Burden of Innocence
homeprofilesafter the camerasfaqsdiscussionwatch online

FRONTLINE's interviews with legal experts, psychologists, and a former prison warden about the exonerated and the legal, financial, and emotional difficulties they face once they are freed.

Bernhard, an expert on compensation for the wrongfully convicted, is a professor at Pace University's Law School in White Plains, N.Y. Here, she discusses the history of compensation law, why state legislatures often resist passing compensation bills, and how she thinks society perceives as "contaminated" those people who have been in prison -- no matter how definitive the evidence proving their innocence.
Cowley, who was a warden with the Oklahoma Department of Corrections for 20 years, is now chief of operations for Institutional Programs Inc., a consulting firm for corrections and criminal justice issues. In this interview with FRONTLINE, Cowley talks about prisons' violent and depraved conditions, how he coped with them and his own sense of complicity, and what can be done to help the exonerated.
Haney, a professor of psychology at the University of California-Santa Cruz, is an expert on the psychological effects of incarceration and wrongful convictions. Here, he discusses the ways in which prison life affects individuals, and how that experience is profoundly different for an innocent person behind bars.
Neufeld, with Barry Scheck, founded The Innocence Project at the Benjamin N. Cardozo School of Law at Yeshiva University. He discusses the difficulty of filing a civil suit on behalf of exonerated individuals -- even in cases with documented police or prosecutorial misconduct -- and why the system has been so resistant to change.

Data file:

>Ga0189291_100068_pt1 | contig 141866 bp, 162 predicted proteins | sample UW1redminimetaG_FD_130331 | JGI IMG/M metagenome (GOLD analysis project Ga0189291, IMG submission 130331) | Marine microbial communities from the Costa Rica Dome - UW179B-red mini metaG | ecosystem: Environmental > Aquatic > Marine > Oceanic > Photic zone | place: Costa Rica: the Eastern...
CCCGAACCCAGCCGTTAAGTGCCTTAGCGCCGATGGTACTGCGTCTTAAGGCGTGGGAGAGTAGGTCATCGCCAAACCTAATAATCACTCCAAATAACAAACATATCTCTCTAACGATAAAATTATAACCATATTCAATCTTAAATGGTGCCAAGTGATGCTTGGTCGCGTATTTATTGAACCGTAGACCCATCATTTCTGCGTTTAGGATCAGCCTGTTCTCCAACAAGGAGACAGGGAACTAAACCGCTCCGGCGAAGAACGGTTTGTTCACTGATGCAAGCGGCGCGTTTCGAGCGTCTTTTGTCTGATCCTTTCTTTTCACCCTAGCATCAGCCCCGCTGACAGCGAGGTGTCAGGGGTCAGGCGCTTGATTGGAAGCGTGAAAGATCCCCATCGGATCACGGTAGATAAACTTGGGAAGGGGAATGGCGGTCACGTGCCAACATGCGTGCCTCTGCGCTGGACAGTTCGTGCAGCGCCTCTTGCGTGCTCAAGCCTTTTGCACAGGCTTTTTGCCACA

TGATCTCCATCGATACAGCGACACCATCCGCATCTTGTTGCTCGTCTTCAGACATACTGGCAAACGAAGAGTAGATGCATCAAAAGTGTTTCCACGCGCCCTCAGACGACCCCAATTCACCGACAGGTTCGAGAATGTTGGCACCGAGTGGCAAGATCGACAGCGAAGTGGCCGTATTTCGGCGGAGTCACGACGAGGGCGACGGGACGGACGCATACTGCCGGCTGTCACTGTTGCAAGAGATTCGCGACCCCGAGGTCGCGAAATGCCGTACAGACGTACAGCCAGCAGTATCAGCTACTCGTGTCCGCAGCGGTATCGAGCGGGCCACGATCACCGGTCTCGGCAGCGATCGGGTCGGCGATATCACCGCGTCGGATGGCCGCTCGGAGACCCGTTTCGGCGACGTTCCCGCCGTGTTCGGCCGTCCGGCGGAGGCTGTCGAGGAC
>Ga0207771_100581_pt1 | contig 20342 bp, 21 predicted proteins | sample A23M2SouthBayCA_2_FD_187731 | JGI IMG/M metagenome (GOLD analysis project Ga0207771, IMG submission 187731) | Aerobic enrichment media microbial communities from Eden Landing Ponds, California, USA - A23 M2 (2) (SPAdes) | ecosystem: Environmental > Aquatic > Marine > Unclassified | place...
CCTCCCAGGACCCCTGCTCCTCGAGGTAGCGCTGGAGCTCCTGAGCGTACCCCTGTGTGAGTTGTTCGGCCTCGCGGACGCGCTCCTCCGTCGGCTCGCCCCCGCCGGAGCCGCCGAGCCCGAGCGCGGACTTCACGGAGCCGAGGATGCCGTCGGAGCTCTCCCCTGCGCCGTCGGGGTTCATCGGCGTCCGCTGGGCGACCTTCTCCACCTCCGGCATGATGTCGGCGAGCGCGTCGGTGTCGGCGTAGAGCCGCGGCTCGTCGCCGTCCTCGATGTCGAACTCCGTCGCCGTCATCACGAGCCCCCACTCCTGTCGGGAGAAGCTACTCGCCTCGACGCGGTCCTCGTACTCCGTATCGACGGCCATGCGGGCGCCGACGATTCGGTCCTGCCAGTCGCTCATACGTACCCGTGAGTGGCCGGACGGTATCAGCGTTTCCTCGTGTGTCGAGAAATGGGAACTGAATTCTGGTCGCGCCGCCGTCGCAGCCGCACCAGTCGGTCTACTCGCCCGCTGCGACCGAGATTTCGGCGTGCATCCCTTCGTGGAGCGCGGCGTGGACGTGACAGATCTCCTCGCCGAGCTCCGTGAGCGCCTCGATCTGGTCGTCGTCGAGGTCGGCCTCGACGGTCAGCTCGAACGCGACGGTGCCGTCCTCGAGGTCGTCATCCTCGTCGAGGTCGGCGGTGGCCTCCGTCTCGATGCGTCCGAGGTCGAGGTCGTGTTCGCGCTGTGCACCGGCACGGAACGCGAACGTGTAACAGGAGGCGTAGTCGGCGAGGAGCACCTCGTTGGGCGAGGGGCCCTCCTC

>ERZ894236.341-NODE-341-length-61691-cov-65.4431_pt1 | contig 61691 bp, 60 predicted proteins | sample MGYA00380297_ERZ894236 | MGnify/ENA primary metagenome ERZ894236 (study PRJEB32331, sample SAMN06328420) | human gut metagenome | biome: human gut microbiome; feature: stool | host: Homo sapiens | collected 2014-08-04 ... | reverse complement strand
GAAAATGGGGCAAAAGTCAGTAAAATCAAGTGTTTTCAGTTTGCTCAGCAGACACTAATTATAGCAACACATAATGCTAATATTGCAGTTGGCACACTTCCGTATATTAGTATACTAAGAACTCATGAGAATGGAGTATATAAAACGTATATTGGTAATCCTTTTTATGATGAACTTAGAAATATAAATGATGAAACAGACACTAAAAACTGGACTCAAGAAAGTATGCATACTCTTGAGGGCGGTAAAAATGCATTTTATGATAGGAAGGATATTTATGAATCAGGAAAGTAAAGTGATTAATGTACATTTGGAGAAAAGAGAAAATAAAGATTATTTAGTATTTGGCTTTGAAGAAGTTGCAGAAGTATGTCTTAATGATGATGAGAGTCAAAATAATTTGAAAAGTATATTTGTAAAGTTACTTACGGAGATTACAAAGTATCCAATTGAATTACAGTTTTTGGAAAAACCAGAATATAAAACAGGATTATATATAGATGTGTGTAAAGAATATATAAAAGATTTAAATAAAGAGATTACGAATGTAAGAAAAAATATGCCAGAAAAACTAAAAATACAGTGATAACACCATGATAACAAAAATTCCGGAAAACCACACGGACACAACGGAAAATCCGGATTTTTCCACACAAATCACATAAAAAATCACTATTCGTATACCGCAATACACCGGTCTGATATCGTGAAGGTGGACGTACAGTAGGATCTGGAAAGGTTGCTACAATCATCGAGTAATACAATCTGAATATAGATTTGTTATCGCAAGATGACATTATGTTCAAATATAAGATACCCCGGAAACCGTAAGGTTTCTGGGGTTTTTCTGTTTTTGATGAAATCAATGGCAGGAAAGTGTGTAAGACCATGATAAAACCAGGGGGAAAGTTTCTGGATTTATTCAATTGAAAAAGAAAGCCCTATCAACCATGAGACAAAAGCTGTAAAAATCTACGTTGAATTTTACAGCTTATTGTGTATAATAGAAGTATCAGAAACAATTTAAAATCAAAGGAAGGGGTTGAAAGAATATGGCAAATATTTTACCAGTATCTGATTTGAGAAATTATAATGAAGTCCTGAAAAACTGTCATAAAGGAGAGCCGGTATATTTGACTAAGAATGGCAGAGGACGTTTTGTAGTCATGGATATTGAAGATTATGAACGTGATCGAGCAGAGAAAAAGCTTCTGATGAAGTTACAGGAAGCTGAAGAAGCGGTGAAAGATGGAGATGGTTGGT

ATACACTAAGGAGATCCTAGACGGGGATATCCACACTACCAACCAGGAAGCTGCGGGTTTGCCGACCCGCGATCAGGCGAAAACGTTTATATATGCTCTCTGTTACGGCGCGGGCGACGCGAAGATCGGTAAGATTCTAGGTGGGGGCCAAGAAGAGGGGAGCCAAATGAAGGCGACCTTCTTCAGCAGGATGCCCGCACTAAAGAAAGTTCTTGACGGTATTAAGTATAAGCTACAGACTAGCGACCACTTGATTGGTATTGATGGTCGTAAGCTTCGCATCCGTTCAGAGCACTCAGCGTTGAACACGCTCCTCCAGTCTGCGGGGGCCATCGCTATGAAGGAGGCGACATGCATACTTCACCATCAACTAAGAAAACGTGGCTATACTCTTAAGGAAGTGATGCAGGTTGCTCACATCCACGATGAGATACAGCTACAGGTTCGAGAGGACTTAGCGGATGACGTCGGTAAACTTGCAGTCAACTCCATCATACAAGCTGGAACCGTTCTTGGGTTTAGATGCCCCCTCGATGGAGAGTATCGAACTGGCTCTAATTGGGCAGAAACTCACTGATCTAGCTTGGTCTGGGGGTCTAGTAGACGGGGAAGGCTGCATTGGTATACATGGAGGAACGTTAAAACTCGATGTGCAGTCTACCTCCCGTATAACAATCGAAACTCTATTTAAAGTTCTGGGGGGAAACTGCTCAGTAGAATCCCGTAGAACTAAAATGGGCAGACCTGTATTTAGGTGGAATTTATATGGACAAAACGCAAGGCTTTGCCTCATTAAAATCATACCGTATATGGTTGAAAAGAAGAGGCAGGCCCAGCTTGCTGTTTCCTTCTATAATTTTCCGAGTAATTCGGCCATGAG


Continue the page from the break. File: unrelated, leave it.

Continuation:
Ritter is Frederick Daye's attorney. He has appealed to the California Board of Compensation on his client's behalf, asking for $100 for every day Daye spent in prison. In this interview with FRONTLINE, Ritter talks about Daye's tortuous journey through the criminal justice system, how he felt when a jury refused to award Daye any compensation, and his client's difficult situation today.
Scheck is a professor at Benjamin N. Cardozo School of Law at Yeshiva University, and co-director of the school's Innocence Project. The Innocence Project has helped exonerate dozens of inmates using DNA testing. Scheck is also co-author of Actual Innocence: Five Days to Execution and Other Dispatches from the Wrongly Convicted (2000). In this interview with FRONTLINE, Scheck talks about why it's so difficult for exonerated individuals to get compensation and his befuddlement over such resistance, and why he thinks most wrongful convictions aren't simply matters of "honest mistakes."
Wilson, a professor of psychology at Cleveland State University, testified about the psychological effects of wrongful imprisonment on behalf of Ron Williamson and Dennis Fritz at their civil trial. Here, Wilson discusses the two men's mental anguish and how the years in prison irrevocably and drastically changed them, and about how the exonerated are often unable to enjoy freedom once they're finally released.


home » introduction » closer look » after the cameras » faqs » the innocents
interviews » discussion » interview with ofra bikel » producer's chat
tapes & transcripts » press reaction » credits » privacy policy
FRONTLINE » wgbh » pbsi

published may 1, 2003

photograph copyright © ed kashi/corbis
web site copyright 1995-2014 WGBH educational foundation